In this sequel to Hattie’s Place, the year is 1913 and Hattie Robinson is married to the widowed Charles Barton. She has left her teaching position at Calhoun School to raise Charles’s sons and manage the Barton estate. Now she must reconcile her role as mother and wife with her work for women’s suffrage, a cause that ignited her passion when attending the Women’s Suffrage Procession in Washington, on the eve of Woodrow Wilson’s first inauguration.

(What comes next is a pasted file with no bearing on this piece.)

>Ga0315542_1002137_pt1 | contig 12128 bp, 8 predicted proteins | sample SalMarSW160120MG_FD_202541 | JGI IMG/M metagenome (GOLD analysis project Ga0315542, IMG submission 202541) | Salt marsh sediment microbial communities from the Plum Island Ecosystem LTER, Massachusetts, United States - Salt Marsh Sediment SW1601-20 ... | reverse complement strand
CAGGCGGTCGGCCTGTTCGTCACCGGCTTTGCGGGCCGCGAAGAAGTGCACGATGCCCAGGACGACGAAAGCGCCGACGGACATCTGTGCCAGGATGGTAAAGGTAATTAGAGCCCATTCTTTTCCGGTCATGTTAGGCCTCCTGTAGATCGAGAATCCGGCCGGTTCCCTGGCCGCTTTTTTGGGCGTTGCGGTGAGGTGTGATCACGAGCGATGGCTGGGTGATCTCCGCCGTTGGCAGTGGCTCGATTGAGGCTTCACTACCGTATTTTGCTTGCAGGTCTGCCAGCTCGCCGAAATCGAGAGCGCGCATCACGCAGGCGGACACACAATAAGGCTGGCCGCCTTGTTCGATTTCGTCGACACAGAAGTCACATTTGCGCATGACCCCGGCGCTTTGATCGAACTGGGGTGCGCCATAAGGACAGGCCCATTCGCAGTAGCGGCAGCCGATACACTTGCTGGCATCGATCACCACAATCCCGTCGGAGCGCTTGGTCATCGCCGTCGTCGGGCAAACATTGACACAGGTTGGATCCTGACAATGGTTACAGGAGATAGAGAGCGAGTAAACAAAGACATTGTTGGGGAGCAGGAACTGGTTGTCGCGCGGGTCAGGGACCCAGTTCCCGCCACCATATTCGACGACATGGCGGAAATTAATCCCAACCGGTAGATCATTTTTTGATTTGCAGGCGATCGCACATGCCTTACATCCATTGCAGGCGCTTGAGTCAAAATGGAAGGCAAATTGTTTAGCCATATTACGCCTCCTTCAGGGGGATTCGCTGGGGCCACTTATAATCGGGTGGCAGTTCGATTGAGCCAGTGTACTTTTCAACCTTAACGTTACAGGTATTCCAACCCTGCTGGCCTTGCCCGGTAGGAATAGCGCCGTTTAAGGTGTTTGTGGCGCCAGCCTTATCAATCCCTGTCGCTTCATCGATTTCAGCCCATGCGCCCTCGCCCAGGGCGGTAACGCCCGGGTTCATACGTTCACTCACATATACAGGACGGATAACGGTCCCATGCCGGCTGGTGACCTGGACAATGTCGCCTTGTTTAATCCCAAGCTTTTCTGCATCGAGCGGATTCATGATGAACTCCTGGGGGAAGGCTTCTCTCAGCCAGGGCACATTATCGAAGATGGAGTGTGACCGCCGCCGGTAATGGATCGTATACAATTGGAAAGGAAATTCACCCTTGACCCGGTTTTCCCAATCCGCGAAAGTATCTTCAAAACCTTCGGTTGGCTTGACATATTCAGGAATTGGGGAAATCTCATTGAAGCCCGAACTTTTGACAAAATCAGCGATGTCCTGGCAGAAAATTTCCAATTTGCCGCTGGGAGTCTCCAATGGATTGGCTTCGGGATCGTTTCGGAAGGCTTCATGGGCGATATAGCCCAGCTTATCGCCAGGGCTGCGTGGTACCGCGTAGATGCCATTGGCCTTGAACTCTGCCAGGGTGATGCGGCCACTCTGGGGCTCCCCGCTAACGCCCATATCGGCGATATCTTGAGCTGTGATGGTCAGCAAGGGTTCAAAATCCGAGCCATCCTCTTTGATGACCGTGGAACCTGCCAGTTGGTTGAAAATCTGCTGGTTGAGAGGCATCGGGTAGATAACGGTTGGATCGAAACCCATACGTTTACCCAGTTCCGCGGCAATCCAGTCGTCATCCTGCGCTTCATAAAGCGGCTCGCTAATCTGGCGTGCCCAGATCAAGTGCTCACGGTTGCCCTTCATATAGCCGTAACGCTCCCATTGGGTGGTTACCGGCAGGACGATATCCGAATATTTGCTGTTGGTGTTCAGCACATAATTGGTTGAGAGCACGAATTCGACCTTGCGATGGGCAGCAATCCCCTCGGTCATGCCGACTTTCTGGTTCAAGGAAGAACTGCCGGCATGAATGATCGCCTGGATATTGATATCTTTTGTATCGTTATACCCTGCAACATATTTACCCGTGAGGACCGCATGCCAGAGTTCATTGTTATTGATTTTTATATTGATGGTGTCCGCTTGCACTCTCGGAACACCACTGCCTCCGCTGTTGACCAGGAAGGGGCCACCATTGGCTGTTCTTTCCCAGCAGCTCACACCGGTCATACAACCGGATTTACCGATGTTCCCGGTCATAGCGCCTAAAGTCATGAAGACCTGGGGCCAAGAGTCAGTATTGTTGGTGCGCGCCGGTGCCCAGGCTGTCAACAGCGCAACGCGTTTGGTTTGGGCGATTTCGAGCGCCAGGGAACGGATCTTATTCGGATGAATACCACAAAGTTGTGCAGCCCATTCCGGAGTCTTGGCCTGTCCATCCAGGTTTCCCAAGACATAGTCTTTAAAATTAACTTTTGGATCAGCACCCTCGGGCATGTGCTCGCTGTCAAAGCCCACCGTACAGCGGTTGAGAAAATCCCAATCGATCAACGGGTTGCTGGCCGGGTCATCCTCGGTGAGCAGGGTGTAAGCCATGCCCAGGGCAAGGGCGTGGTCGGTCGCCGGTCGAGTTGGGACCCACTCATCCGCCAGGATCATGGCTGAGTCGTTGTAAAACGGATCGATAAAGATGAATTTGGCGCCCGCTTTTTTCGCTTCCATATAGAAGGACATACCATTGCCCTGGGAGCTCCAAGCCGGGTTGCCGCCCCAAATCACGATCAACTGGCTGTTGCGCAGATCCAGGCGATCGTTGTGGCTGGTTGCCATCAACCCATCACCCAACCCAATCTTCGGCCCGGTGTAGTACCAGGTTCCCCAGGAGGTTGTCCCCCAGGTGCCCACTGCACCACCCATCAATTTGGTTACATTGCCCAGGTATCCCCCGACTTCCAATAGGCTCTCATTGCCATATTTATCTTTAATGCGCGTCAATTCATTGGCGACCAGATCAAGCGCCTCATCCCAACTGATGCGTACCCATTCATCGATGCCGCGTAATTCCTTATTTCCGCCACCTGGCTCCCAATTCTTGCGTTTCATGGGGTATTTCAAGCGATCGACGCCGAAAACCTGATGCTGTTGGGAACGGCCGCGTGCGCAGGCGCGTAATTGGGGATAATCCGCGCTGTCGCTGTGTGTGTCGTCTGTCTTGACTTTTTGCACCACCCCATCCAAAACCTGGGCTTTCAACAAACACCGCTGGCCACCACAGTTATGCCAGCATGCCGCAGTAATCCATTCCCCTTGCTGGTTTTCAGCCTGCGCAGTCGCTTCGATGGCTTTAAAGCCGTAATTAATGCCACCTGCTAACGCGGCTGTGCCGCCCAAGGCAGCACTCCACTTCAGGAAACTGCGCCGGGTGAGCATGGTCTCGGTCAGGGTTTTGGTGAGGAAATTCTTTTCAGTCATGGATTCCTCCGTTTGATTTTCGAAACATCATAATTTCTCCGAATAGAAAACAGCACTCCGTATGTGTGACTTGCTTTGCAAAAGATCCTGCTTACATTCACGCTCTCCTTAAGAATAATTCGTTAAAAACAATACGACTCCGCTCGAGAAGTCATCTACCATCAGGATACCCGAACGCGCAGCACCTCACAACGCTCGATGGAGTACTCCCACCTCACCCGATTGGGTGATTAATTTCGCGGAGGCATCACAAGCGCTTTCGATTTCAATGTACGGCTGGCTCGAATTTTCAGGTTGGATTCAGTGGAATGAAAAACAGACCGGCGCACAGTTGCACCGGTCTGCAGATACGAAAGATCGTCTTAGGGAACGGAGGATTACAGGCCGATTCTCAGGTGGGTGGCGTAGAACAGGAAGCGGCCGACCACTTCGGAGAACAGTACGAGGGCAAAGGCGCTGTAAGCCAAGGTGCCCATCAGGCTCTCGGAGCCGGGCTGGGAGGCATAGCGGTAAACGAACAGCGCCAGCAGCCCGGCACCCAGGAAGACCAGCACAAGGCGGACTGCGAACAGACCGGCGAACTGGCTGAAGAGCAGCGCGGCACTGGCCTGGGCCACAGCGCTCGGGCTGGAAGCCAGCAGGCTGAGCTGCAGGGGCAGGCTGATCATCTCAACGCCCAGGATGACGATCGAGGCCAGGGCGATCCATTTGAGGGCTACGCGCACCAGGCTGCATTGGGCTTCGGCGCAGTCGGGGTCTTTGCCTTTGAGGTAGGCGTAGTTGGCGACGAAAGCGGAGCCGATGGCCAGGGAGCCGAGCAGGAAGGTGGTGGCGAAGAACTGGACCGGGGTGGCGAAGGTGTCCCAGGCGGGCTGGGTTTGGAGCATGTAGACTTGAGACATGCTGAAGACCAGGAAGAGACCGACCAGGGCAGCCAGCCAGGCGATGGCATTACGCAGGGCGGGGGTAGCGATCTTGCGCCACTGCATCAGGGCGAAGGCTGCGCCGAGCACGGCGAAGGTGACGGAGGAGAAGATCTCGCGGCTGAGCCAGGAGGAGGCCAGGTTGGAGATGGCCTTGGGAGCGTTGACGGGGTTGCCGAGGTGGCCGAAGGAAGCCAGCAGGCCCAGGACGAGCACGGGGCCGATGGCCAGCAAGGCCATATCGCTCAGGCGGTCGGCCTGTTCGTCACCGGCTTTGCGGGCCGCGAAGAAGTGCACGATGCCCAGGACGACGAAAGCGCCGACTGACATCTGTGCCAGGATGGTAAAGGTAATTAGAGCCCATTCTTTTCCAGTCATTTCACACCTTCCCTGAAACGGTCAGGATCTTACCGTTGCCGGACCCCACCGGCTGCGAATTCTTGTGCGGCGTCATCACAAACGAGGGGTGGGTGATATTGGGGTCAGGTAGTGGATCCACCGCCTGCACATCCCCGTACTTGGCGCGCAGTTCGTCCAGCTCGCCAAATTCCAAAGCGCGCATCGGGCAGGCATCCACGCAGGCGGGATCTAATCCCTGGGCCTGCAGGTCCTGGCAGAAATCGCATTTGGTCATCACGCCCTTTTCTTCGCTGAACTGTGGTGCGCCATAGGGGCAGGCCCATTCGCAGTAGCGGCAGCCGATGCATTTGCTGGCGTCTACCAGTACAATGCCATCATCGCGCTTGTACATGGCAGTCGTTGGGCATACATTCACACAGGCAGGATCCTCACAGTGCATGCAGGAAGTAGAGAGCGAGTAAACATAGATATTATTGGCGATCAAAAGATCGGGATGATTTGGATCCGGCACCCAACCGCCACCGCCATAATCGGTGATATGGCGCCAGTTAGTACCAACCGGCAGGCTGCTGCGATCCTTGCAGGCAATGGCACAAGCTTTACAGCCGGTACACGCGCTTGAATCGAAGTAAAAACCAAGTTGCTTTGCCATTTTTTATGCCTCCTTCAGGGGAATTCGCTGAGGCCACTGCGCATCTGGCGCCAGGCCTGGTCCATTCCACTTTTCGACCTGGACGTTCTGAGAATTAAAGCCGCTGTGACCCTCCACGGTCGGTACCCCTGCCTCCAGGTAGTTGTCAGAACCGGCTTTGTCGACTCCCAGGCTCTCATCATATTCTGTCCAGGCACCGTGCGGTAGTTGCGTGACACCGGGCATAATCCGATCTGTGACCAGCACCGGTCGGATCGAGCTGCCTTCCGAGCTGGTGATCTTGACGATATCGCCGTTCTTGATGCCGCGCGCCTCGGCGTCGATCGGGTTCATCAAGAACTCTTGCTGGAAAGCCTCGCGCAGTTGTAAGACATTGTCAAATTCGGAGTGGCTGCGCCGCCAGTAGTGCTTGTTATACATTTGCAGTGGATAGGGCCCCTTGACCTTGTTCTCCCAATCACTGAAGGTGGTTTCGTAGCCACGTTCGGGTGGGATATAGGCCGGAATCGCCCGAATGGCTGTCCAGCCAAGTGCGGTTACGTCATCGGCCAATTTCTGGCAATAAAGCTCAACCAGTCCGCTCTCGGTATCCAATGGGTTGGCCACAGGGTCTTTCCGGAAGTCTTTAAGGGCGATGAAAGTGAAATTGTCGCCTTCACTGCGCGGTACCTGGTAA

As a young bride, twenty-three years her husband’s junior, Hattie struggles for acceptance in the community and Barton family. And then, Will Kendrick, her first love, appears, causing old feelings to resurface. When Julia Martin, the widow of Charles’s best friend Percy, reaches out to Charles for legal advice in settling her husband’s estate, Hattie discovers clues casting doubt on Charles’s fidelity, and begins to question her marriage.